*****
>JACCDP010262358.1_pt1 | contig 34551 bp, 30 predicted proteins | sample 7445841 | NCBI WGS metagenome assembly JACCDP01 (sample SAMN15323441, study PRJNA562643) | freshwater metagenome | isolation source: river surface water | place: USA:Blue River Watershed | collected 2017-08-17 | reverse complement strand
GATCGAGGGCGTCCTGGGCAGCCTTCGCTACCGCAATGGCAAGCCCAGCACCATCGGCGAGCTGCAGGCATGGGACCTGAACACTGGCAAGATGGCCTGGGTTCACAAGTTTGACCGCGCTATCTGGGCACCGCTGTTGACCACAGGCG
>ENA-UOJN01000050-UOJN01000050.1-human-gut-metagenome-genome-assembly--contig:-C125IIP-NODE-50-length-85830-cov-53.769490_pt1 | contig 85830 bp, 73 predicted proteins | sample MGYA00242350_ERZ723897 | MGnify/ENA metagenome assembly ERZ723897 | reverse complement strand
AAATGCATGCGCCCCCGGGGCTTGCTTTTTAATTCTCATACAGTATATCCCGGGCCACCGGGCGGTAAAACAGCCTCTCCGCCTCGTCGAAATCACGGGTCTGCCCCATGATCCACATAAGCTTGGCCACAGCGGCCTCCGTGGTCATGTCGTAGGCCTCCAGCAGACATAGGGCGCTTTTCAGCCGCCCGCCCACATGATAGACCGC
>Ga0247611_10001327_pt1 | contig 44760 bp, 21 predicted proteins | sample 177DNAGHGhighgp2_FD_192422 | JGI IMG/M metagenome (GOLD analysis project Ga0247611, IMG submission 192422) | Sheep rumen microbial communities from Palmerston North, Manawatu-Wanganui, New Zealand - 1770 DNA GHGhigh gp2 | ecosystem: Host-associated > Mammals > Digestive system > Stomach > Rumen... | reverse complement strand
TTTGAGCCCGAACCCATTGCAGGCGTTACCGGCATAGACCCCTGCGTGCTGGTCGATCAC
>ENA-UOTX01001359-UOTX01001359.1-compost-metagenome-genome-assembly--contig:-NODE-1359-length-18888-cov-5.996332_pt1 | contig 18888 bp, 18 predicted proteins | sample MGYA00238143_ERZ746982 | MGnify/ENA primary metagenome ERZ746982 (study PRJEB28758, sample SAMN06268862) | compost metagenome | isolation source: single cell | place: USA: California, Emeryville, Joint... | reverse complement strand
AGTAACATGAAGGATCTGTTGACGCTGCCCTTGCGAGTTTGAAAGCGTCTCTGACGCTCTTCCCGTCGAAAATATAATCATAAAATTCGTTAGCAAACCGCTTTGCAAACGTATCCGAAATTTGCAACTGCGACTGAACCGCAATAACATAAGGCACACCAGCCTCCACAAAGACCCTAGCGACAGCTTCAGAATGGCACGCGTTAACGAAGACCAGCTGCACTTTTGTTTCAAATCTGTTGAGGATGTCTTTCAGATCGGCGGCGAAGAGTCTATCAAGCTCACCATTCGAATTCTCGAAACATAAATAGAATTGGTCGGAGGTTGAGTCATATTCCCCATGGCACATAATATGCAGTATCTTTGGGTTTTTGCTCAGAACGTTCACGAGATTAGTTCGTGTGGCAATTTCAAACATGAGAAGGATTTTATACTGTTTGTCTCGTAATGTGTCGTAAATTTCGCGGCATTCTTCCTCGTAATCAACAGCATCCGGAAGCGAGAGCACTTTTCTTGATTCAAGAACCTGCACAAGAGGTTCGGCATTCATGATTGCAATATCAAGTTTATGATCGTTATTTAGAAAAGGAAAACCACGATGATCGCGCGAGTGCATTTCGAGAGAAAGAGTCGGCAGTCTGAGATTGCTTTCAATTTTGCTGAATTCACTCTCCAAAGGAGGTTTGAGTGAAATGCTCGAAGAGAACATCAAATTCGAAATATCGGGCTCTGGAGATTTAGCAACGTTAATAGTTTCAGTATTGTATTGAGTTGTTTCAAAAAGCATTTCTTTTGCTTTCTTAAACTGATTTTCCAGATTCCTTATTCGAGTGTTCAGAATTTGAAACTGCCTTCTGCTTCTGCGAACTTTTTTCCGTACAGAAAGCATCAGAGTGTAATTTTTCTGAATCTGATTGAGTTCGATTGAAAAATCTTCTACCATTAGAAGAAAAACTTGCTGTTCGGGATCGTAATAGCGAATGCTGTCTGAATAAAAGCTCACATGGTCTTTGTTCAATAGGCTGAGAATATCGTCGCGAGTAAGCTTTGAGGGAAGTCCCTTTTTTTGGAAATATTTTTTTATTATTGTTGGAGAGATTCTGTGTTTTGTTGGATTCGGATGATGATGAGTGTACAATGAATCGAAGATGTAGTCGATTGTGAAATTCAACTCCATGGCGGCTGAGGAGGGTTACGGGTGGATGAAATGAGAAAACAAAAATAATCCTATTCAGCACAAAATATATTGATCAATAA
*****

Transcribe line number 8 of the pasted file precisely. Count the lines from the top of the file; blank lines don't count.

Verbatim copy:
AGTAACATGAAGGATCTGTTGACGCTGCCCTTGCGAGTTTGAAAGCGTCTCTGACGCTCTTCCCGTCGAAAATATAATCATAAAATTCGTTAGCAAACCGCTTTGCAAACGTATCCGAAATTTGCAACTGCGACTGAACCGCAATAACATAAGGCACACCAGCCTCCACAAAGACCCTAGCGACAGCTTCAGAATGGCACGCGTTAACGAAGACCAGCTGCACTTTTGTTTCAAATCTGTTGAGGATGTCTTTCAGATCGGCGGCGAAGAGTCTATCAAGCTCACCATTCGAATTCTCGAAACATAAATAGAATTGGTCGGAGGTTGAGTCATATTCCCCATGGCACATAATATGCAGTATCTTTGGGTTTTTGCTCAGAACGTTCACGAGATTAGTTCGTGTGGCAATTTCAAACATGAGAAGGATTTTATACTGTTTGTCTCGTAATGTGTCGTAAATTTCGCGGCATTCTTCCTCGTAATCAACAGCATCCGGAAGCGAGAGCACTTTTCTTGATTCAAGAACCTGCACAAGAGGTTCGGCATTCATGATTGCAATATCAAGTTTATGATCGTTATTTAGAAAAGGAAAACCACGATGATCGCGCGAGTGCATTTCGAGAGAAAGAGTCGGCAGTCTGAGATTGCTTTCAATTTTGCTGAATTCACTCTCCAAAGGAGGTTTGAGTGAAATGCTCGAAGAGAACATCAAATTCGAAATATCGGGCTCTGGAGATTTAGCAACGTTAATAGTTTCAGTATTGTATTGAGTTGTTTCAAAAAGCATTTCTTTTGCTTTCTTAAACTGATTTTCCAGATTCCTTATTCGAGTGTTCAGAATTTGAAACTGCCTTCTGCTTCTGCGAACTTTTTTCCGTACAGAAAGCATCAGAGTGTAATTTTTCTGAATCTGATTGAGTTCGATTGAAAAATCTTCTACCATTAGAAGAAAAACTTGCTGTTCGGGATCGTAATAGCGAATGCTGTCTGAATAAAAGCTCACATGGTCTTTGTTCAATAGGCTGAGAATATCGTCGCGAGTAAGCTTTGAGGGAAGTCCCTTTTTTTGGAAATATTTTTTTATTATTGTTGGAGAGATTCTGTGTTTTGTTGGATTCGGATGATGATGAGTGTACAATGAATCGAAGATGTAGTCGATTGTGAAATTCAACTCCATGGCGGCTGAGGAGGGTTACGGGTGGATGAAATGAGAAAACAAAAATAATCCTATTCAGCACAAAATATATTGATCAATAA